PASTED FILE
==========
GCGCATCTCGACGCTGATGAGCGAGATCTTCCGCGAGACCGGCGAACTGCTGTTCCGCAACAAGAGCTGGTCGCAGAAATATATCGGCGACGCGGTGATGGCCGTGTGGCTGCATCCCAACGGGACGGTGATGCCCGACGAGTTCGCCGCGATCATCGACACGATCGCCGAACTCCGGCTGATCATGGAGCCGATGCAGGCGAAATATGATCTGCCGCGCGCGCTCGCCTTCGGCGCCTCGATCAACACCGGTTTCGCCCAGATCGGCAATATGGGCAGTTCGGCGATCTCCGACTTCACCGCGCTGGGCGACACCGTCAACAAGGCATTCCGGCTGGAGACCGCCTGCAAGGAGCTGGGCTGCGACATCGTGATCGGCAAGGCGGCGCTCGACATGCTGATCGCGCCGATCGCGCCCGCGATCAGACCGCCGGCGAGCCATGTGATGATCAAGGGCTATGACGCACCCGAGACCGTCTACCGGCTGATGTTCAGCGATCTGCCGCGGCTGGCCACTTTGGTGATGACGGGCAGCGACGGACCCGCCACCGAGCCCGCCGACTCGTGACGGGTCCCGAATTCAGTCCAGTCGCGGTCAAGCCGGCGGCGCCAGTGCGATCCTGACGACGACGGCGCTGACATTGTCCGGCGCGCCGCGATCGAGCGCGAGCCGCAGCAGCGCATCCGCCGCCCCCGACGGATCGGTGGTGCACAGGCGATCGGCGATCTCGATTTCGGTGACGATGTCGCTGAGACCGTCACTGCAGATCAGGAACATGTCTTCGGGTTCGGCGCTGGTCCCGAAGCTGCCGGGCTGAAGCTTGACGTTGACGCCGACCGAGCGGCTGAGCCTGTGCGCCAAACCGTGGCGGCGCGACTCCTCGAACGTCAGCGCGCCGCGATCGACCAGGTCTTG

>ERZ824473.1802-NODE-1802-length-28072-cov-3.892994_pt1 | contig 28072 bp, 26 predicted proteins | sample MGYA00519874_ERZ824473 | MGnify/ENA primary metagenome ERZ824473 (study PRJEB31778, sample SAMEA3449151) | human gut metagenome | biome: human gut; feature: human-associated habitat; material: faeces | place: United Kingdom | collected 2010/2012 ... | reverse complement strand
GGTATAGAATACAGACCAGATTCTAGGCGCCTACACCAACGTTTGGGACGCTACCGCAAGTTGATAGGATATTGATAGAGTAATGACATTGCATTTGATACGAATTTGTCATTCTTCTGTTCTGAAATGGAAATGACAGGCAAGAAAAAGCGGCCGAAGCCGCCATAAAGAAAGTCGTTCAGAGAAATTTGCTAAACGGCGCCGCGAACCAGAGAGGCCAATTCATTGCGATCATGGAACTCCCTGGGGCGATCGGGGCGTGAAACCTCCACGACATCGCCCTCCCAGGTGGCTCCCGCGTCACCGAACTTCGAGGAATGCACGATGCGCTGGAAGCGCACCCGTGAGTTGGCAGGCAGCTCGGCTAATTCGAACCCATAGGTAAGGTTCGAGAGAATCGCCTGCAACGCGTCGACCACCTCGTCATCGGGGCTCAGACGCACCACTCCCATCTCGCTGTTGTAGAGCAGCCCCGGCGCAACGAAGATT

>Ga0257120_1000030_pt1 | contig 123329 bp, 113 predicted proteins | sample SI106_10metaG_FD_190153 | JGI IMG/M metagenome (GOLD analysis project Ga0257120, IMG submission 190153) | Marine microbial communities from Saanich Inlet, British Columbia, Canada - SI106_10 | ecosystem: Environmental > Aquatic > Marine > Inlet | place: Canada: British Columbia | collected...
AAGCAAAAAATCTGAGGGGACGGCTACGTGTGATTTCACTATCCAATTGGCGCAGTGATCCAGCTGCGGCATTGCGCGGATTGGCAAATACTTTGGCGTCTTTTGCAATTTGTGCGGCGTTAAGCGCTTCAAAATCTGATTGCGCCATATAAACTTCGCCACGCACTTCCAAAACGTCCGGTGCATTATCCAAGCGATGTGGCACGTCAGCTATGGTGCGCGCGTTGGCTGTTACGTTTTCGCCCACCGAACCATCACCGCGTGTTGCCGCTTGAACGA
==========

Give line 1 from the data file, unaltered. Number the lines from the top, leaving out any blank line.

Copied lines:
GCGCATCTCGACGCTGATGAGCGAGATCTTCCGCGAGACCGGCGAACTGCTGTTCCGCAACAAGAGCTGGTCGCAGAAATATATCGGCGACGCGGTGATGGCCGTGTGGCTGCATCCCAACGGGACGGTGATGCCCGACGAGTTCGCCGCGATCATCGACACGATCGCCGAACTCCGGCTGATCATGGAGCCGATGCAGGCGAAATATGATCTGCCGCGCGCGCTCGCCTTCGGCGCCTCGATCAACACCGGTTTCGCCCAGATCGGCAATATGGGCAGTTCGGCGATCTCCGACTTCACCGCGCTGGGCGACACCGTCAACAAGGCATTCCGGCTGGAGACCGCCTGCAAGGAGCTGGGCTGCGACATCGTGATCGGCAAGGCGGCGCTCGACATGCTGATCGCGCCGATCGCGCCCGCGATCAGACCGCCGGCGAGCCATGTGATGATCAAGGGCTATGACGCACCCGAGACCGTCTACCGGCTGATGTTCAGCGATCTGCCGCGGCTGGCCACTTTGGTGATGACGGGCAGCGACGGACCCGCCACCGAGCCCGCCGACTCGTGACGGGTCCCGAATTCAGTCCAGTCGCGGTCAAGCCGGCGGCGCCAGTGCGATCCTGACGACGACGGCGCTGACATTGTCCGGCGCGCCGCGATCGAGCGCGAGCCGCAGCAGCGCATCCGCCGCCCCCGACGGATCGGTGGTGCACAGGCGATCGGCGATCTCGATTTCGGTGACGATGTCGCTGAGACCGTCACTGCAGATCAGGAACATGTCTTCGGGTTCGGCGCTGGTCCCGAAGCTGCCGGGCTGAAGCTTGACGTTGACGCCGACCGAGCGGCTGAGCCTGTGCGCCAAACCGTGGCGGCGCGACTCCTCGAACGTCAGCGCGCCGCGATCGACCAGGTCTTG